Three-day Workshop on “Conservation and Participatory Management of Wetlands in India” was organised by Amity School of Natural Resources and Sustainable Development, Amity University Uttar Pradesh in association with Ministry of Environment and Forests, Government of India, New Delhi from June 24-26, 2009 at Amity University Campus, Sector-125 Noida. Mr. A.K. Goyal, IFS, Joint Secretary, MoEF, New Delhi, Dr. J.C. Kala, Honorary Director General, AIGWES, Maj. Gen. K.J. Singh, Vice Chancellor, AUUP, Noida inaugurated the workshop.
Briefing the participants regarding the theme and aim of conducting the workshop Prof. B.K.P. Sinha
Director, ASNR&SD said that many of our seemingly complex problems have their origin in our resource illiteracy or vested interest in management of land resources. Nothing can be more apt example than mismanagement of our wetland. Wetlands are multifunctional. In Indian landscape wetlands have been playing a crucial role in maintaining the ecological balance in their surrounding ecosystem. Wetland has been providing vital habitat to many types of plants and animals useful to mankind. Wetlands in effect can be aptly termed as “kidney of landscapes”.
India has totally 67,429 wetlands, covering an area of about 4.1 million hectares [Ministry of Environment and Forests (MoEF), 1990]. Out of these, 2,175 are natural and 65,254, man made. Wetlands in India (excluding rivers), account for 18.4% of the country’s geographic area, of which 70 per cent is under paddy cultivation.
But over the past years, however wetlands have become imperiled by anthropogenic activities like unplanned urban and agricultural development, industrial sites, road construction, impoundment, resource extraction, and dredge disposal causing substantial long-term economic and ecological loss. Wildlife institute of India’s survey reveals that 70-80 per cent of individual freshwater marshes and lakes in the Gangatic flood plains have been lost in the last five decades.
Should Indian soceity be concerned about the loss of wetland? Wetland represent important form of natural capital and there is an urgent need for striking a proper balance between wetland conservation, sustainable utilization and wetland conversion.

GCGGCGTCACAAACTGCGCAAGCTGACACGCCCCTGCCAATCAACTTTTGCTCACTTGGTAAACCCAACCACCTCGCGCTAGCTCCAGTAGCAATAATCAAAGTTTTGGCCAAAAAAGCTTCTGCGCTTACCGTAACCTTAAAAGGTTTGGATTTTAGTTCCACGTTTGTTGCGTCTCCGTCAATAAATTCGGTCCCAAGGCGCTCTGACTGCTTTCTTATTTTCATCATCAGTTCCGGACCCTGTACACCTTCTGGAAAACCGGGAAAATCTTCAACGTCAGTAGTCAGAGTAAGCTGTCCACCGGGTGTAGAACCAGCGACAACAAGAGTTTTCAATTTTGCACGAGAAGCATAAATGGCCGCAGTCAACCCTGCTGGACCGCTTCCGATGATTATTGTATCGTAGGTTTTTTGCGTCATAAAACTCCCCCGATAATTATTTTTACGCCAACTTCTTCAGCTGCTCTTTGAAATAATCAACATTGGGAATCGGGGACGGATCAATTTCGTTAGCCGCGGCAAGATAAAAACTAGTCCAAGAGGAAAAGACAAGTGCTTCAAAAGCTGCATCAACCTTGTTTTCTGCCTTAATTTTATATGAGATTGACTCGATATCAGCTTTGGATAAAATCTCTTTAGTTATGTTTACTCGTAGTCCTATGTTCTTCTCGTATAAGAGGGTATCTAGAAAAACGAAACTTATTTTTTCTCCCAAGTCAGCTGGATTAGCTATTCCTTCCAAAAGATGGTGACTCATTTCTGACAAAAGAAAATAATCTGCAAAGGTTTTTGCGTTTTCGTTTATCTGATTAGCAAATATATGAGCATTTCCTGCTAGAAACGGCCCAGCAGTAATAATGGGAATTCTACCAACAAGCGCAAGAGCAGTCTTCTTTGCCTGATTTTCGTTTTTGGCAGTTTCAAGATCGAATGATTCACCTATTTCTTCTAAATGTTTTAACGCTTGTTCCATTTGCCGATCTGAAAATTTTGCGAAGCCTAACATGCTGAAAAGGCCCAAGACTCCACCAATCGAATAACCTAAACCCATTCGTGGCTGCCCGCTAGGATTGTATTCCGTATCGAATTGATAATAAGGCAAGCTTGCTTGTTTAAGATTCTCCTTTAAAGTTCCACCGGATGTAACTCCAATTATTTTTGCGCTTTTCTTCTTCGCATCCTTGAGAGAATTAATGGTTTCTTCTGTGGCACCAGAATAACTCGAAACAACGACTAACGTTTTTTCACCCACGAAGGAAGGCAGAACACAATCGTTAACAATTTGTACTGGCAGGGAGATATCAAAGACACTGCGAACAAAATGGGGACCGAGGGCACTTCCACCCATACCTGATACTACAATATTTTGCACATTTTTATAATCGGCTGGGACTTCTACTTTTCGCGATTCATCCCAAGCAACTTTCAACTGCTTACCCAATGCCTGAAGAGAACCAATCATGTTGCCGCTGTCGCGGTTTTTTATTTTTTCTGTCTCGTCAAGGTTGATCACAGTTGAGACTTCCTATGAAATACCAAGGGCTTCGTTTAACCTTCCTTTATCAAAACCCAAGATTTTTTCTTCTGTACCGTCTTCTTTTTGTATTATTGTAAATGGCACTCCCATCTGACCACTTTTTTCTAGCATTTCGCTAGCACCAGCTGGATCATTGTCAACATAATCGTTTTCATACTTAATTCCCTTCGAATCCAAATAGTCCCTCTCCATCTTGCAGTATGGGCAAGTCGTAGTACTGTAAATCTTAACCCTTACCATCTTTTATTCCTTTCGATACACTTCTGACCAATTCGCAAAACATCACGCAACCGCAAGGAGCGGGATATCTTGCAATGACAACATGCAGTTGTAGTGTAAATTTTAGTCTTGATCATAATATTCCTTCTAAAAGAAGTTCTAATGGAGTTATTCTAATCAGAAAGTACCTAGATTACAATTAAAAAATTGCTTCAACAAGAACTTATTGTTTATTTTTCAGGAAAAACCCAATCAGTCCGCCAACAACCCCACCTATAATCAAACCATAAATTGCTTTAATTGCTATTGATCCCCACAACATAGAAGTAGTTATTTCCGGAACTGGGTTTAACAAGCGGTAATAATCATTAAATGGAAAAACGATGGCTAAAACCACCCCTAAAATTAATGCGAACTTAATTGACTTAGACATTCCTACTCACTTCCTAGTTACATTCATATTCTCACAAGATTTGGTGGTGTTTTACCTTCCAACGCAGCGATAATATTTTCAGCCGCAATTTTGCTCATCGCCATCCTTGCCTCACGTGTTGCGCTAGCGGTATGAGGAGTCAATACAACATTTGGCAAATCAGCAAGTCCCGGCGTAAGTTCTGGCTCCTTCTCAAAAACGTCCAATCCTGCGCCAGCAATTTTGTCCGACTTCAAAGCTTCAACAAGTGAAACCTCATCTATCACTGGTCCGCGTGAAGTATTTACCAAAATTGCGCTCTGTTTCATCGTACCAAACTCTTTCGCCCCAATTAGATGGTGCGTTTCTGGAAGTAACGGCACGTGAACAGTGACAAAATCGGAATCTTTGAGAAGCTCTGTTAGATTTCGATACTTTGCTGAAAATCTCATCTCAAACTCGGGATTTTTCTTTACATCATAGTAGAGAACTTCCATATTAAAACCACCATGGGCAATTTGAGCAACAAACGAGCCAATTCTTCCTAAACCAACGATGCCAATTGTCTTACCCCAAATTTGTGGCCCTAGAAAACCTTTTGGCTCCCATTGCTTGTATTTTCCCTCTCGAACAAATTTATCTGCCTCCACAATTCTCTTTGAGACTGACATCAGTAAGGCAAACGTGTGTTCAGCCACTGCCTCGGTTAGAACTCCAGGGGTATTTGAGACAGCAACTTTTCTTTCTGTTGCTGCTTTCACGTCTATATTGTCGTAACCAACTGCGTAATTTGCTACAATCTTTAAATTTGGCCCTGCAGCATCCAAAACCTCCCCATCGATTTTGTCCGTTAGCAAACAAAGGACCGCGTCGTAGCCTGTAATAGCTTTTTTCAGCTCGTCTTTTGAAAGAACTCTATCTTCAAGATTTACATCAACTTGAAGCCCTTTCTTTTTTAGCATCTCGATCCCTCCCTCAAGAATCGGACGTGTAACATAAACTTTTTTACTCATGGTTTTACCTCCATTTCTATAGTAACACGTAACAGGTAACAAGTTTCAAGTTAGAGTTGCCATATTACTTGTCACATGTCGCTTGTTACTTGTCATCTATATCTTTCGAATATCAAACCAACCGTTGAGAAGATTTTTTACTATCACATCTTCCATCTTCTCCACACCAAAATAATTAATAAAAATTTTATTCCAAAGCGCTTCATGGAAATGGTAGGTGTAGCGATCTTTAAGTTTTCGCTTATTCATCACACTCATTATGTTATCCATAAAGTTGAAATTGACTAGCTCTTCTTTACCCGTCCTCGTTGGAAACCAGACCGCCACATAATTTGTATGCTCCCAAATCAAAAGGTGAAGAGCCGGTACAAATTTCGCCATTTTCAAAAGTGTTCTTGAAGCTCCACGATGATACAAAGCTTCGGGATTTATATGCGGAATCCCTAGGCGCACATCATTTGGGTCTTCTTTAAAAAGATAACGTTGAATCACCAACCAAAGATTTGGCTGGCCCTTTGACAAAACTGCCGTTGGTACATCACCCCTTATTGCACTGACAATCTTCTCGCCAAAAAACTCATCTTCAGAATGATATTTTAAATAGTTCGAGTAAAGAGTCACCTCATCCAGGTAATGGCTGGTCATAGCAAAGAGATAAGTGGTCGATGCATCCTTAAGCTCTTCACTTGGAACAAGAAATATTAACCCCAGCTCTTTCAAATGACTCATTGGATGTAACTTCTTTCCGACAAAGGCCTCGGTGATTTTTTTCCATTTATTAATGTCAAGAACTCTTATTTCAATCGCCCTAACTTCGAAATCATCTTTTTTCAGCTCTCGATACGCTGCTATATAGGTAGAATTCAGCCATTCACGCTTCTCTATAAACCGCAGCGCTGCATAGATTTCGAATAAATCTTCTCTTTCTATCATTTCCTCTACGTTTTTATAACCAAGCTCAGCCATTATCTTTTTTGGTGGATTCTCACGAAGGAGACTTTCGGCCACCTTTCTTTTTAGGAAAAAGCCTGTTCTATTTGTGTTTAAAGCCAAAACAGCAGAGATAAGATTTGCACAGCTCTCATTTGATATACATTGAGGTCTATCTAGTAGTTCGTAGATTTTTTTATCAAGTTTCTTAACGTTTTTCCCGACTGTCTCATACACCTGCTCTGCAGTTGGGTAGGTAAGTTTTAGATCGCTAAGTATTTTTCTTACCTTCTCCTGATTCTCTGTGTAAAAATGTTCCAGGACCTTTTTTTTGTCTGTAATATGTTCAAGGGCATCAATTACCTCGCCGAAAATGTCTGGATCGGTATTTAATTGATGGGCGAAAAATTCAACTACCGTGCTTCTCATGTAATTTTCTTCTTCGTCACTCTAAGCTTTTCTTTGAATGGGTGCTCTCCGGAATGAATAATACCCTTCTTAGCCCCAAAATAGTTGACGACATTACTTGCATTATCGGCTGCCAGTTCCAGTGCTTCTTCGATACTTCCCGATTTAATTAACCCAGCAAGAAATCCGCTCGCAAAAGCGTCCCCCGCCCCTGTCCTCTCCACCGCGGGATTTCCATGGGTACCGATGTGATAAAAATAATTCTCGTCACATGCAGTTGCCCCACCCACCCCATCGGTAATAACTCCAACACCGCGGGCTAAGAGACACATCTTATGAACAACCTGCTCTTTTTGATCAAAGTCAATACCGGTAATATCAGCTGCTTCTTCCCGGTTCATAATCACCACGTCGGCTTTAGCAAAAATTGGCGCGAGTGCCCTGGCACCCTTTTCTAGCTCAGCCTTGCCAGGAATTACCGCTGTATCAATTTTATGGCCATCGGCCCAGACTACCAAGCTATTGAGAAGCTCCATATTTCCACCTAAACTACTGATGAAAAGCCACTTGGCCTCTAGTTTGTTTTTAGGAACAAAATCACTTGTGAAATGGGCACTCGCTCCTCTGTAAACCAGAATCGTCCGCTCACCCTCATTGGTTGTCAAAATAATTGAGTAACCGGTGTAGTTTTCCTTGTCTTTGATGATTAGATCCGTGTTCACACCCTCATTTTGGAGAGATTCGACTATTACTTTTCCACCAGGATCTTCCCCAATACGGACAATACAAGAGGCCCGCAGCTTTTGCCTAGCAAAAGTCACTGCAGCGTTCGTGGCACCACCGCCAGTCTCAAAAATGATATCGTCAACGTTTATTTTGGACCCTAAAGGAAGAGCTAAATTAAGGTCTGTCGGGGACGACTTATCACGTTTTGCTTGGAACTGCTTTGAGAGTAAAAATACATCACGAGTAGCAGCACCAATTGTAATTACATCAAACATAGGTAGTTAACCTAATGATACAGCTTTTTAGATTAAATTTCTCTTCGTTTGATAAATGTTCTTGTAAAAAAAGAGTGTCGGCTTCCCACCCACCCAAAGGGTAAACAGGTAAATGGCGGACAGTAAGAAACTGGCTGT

Four technical sessions were held during the workshop. First technical session was chaired by Dr. (Mrs.) Neelima Jerath, Executive Director, PSCS&T, Chandigarh where Dr. Siddharth Kaul, Director (Wetlands), Ministry of Environment and Forests, New Delhi presented his views on Laws and Strategies on Wetland Management. Dr. S.A. Hussain, Wildlife Institute of India, Dehradun discussed Causes of Wetlands Destruction in India and Their impact. Mr. A.K. Srivastava, IFS, Joint Secretary, Ministry of Backward Classes, New Delhi shared his views on Management of Ramsar Sites with respect to High Altitude Wetlands in Jammu and Kashmir State.
In second technical session Mr. B.K. Pattnaik, IFS, Principal Chief Conservator of Forests (Wildlife), Lucknow prsented case study on Management of Wetland in Uttar Pradesh. Mr. R.N. Mehrotra, IFS, Principal Chief Conservator of Forests (Wildlife), Jaipur discussed Restoration Efforts in Rajasthan. Mr. S. Chandola, IFS, Principal Chief Conservator of Forests (Wildlife), Dehradun presented case study on Management of Wetland in Uttarakhand with special reference to Asan and Jhilmil Tal Conservation Reserve. Mr. Anoop K.R., Bharatpur, Rajasthan discussed Conservation and Management of Bhoj/Koeladeo, Bharatpur Bird Sanctuary Wetlands. Prof. J.K. Garg, Dean, GSS Indraprastha University, New Delhi discussed about Geomatics and Wetlands. Dr. Ruchi Badola, Wildlife Institute of India, Dehradun presented her views on Economic Evaluation of Wetland Management.
On second day participants went for Case study visit of Badkhal/Surajkund in Haryana.
On concluding day during third technical session under the chairmanship of Mr. B.K. Pattnaik, IFS, PCCF (Wildlife), Lucknow, Ms. Archana Chatterjee, WWF India, New Delhi discussed on Himalayan High Altitude Wetlands Management – Case Studies from the Field. Ms. Ritu Singh, Research Consultant, INTACH, New Delhi briefed on Hydrological Aspect of Management of Wetlands in India with Few Case Studies. Technical session 4 was held under the chairmanship of Mr. R.N. Mehrotra, IFS, PCCF (Wildlife), Jaipur. Mr. R.B. Lal, IFS, Ex-Inspector General (Wildlife), Ministry of Environment and Forests, New Delhi discussed Integrated Wetlands and River Basin Management – Loktak Lake. Mr. C.K. Varshney, Jawaharlal Nehru University, New Delhi expressed his thoughts on Significance and Plight of Wetlands. Dr. Bharti Chhibber, Lecturer, Miranda House, University of Delhi, New Delhi presented her views on Social Regulations and Their Efficacy in Participatory Management of Wetlands. The technical session was followed by panel discussion on Wetland Management where Dr. J.C. Kala, Dr. Siddharth Kaul, Mr. J.P.L. Srivastava, Dr. S.A. Hussain, Mr. Abhijit Ghose, Mr. R.N. Mehrotra, Mr. K.P. Sasidharan, Prof. B.K.P. Sinha participated.
Dr. J.C. Kala, Honorary Director General, AIGWES addressing the gathering
Sovenior released during the workshop
Inauguration of the workshop
From L-R Mr. B.K. Pattnaik, IFS, Principal Chief Conservator of Forests (Wildlife), Lucknow and Dr. J.C. Kala, Honorary Director General, AIGWES
Mr. B.K. Pattnaik, IFS, Principal Chief Conservator of Forests (Wildlife), Lucknow addressing the gathering